11 Famous Companies That Originally Had Very Different Names
Sometimes it takes a few tries to get the right name.
Believe it or not, Google was originally given the name BackRub. Larry Page and Sergey Brin, the creators of Google, came up with the name in 1996 before the search engine even existed. After a year, they weren’t completely satisfied with the name and changed it to Google in 1997. Google comes from the mathematical term “googol,” which represents the digit 1 followed by 100 zeroes. That large number is meant to reflect their hope to have a search engine with practically infinite information. Good thing they changed it because hearing someone say, “I don’t know, let me BackRub that,” would be pretty strange. Check out what these company logos looked like when they were young.
Sound of Music
Not to be confused with the Julie Andrews movie, the electronics store Best Buy was originally called Sound of Music. Richard M. Schulze established the original store in 1966 in St. Paul, Minnesota. At the time, they just sold home and car stereos. Then in 1981, a tornado tore through their most profitable store causing them to have a “Tornado Sale” where they sold damaged goods for discounted prices. In order to get people to come to the sale, the company advertised it by promising “best buys” on all the products. They made more money at the sale than they did in an average month so the company was renamed Best Buy.
Quantum Computer Services
In 1983, Steve Case created Quantum Computer Services. “His idea was to create an online bulletin board for owners of Commodore 64 computers. It wasn’t a sexy niche, but he thought it might have potential,” reported TIME. “From 1985 onward, Case nurtured Quantum from a few thousand members to more than 100,000.” In 1991 the company was renamed America Online, better known as AOL. You’ve probably been mispronouncing these company names all along.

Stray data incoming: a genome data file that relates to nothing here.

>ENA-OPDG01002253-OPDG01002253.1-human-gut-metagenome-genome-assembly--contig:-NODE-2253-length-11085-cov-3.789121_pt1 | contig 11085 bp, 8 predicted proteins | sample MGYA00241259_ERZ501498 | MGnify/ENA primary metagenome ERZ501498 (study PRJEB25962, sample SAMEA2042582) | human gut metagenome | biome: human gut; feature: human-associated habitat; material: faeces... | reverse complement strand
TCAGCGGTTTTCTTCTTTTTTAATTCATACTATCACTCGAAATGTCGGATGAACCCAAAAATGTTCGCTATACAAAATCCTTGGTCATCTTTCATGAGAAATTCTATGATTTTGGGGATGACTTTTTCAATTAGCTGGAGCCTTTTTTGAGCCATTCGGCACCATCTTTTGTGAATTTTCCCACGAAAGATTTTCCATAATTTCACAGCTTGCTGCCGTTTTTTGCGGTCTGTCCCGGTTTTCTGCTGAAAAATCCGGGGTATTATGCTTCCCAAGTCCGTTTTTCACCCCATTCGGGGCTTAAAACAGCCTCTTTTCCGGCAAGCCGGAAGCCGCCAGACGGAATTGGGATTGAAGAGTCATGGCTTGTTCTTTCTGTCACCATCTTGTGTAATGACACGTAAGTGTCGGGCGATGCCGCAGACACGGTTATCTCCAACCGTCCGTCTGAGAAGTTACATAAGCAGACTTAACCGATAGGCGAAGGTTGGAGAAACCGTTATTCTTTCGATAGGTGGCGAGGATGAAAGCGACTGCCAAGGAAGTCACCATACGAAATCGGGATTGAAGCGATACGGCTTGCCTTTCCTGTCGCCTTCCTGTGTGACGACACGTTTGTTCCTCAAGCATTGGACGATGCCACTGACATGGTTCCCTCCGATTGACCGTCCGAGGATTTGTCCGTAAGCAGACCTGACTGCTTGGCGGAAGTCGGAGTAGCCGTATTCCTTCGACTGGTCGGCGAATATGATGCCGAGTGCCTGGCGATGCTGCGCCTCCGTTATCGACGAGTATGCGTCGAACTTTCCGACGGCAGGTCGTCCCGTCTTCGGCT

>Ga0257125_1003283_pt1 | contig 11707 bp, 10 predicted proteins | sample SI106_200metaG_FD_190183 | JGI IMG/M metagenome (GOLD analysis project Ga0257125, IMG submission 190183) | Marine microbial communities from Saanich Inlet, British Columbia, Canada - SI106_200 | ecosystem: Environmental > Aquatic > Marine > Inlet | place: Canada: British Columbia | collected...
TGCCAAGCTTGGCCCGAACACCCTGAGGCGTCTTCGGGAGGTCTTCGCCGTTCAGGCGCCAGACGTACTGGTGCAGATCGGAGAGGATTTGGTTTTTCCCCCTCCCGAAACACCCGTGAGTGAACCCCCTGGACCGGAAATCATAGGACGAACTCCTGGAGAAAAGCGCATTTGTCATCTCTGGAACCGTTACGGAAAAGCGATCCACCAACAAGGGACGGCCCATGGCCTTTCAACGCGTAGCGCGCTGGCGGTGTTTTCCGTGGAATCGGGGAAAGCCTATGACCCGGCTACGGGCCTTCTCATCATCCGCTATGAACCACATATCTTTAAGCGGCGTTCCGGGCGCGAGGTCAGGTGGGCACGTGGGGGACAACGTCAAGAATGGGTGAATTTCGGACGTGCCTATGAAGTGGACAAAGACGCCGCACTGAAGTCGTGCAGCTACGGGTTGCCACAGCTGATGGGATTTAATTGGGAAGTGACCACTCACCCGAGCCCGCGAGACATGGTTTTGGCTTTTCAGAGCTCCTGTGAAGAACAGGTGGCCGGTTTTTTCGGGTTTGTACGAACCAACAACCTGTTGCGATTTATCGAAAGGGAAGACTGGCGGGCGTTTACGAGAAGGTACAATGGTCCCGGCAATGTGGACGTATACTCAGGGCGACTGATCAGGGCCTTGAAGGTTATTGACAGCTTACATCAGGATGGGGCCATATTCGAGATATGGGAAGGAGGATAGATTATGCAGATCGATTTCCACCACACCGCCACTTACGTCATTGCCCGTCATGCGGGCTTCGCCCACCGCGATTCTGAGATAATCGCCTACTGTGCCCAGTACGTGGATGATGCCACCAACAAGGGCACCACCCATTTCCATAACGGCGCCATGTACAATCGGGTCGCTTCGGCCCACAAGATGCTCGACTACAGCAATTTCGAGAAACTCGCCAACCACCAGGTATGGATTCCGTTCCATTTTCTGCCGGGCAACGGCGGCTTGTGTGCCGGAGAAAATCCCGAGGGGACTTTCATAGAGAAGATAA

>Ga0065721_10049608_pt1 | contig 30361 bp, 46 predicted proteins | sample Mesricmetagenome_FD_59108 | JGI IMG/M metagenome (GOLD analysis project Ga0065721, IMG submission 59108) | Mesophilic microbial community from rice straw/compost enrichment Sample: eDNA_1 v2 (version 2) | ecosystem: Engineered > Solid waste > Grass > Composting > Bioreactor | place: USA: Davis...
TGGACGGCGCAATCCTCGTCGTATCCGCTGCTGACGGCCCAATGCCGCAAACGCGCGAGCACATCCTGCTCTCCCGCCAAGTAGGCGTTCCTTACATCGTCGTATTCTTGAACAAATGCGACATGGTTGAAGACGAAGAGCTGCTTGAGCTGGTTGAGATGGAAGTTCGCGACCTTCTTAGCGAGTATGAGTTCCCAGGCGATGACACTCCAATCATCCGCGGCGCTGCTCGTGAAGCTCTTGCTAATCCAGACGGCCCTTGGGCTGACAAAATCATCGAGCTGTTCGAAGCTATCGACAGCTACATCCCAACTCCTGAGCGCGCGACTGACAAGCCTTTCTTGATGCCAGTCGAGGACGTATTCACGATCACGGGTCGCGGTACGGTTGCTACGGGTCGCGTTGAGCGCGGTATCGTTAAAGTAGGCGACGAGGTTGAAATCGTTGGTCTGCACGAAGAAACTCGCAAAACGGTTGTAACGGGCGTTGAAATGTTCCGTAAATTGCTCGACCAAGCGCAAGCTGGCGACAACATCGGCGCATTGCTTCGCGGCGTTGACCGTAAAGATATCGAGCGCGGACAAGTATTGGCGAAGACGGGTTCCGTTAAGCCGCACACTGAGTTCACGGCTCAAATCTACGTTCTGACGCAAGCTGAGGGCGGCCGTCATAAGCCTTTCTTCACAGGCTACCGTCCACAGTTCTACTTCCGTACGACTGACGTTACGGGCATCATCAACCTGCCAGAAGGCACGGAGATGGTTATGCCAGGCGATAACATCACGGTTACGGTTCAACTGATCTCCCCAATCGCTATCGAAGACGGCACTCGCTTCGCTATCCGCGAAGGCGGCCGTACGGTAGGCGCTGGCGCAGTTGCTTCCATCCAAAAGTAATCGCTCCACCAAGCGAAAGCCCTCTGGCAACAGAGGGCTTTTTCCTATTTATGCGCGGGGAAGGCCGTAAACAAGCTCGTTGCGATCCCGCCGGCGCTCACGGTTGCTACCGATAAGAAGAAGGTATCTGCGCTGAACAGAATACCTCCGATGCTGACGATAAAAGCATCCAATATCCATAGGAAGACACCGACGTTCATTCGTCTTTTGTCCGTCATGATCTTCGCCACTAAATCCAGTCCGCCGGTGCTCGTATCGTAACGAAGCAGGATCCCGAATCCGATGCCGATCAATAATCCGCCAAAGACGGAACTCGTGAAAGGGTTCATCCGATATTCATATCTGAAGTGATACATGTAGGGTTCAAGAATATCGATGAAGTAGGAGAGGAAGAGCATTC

Pharmacist Caleb Bradham was experimenting with ingredients in 1893 when he created what is now known as Pepsi. The overnight hit was originally known as “Brad’s Drink” after his last name. In 1898, he renamed the drink Pepsi-Cola. Then in 1902, the Pepsi-Cola Company was started due to the high demand for the drink.
PayPal was originally called Confinity. Their original name was meant to be a merge of the words confidence and infinity, but the company was renamed PayPal in June of 2001 when the main focus became making payments through email. See if you can spot the hidden messages in these company logos.
Research in Motion
The once-popular cell phone company Blackberry was originally called Research in Motion. The company changed their name in 2013 to Blackberry after their best selling product since that’s how most people referred to it.
Jerry and David’s Guide to the World Wide Web
This very long company name was eventually changed to Yahoo! The founders of the site, Jerry Yang and David Filo, originally named the search engine after themselves. However, as the site grew in popularity, the founders decided to change it. Yahoo! is an acronym for “Yet Another Hierarchical Officious Oracle.” Also, see if you can guess these famous acronyms.
Tokyo Tsushin Kogyo
Sony was originally named Tokyo Tsushin Kogyo. The two founders, Ibuka Masaru and Morita Akio, became successful in repairing radios and other electronic devices. They started to make a name for their company when they invented Japan’s first transistor radio in 1955. In 1958, the company was renamed Sony after the Latin word for sound, “sonus.”
Pete’s Super Submarines
Fred DeLuca opened up the sandwich shop Pete’s Super Submarines, now know as Subway, in order to pay his tuition to medical school. DeLuca and his family friend, Peter Buck, opened their first shop in Bridgeport, Connecticut in 1965. The business struggled and they renamed the store Subway. Within their first year under the new name, they made $7,000 in profit.
Blue Ribbon Sports
The company Nike was originally founded as Blue Ribbon Sports. Founded in 1964, it first served as a U.S. distributor of running shoes made by Onitsuka Tiger, a Japanese company now known as Asics. In 1971, the company decided that it wanted to distribute its own shoes under their own brand and needed a new name. They eventually decided on Nike after the Greek goddess of victory.
In 1889, Fusajiro Yamauchi began manufacturing Japanese playing cards. The cards started to become popular around the world so Yamauchi founded Marufuku Co. Ltd. In 1951, the company name was changed to Nintendo Playing Card Co. Ltd. It was changed again in 1963 to Nintendo when the company started selling games in addition to playing cards. Next, read up on these other fascinating origins of company names.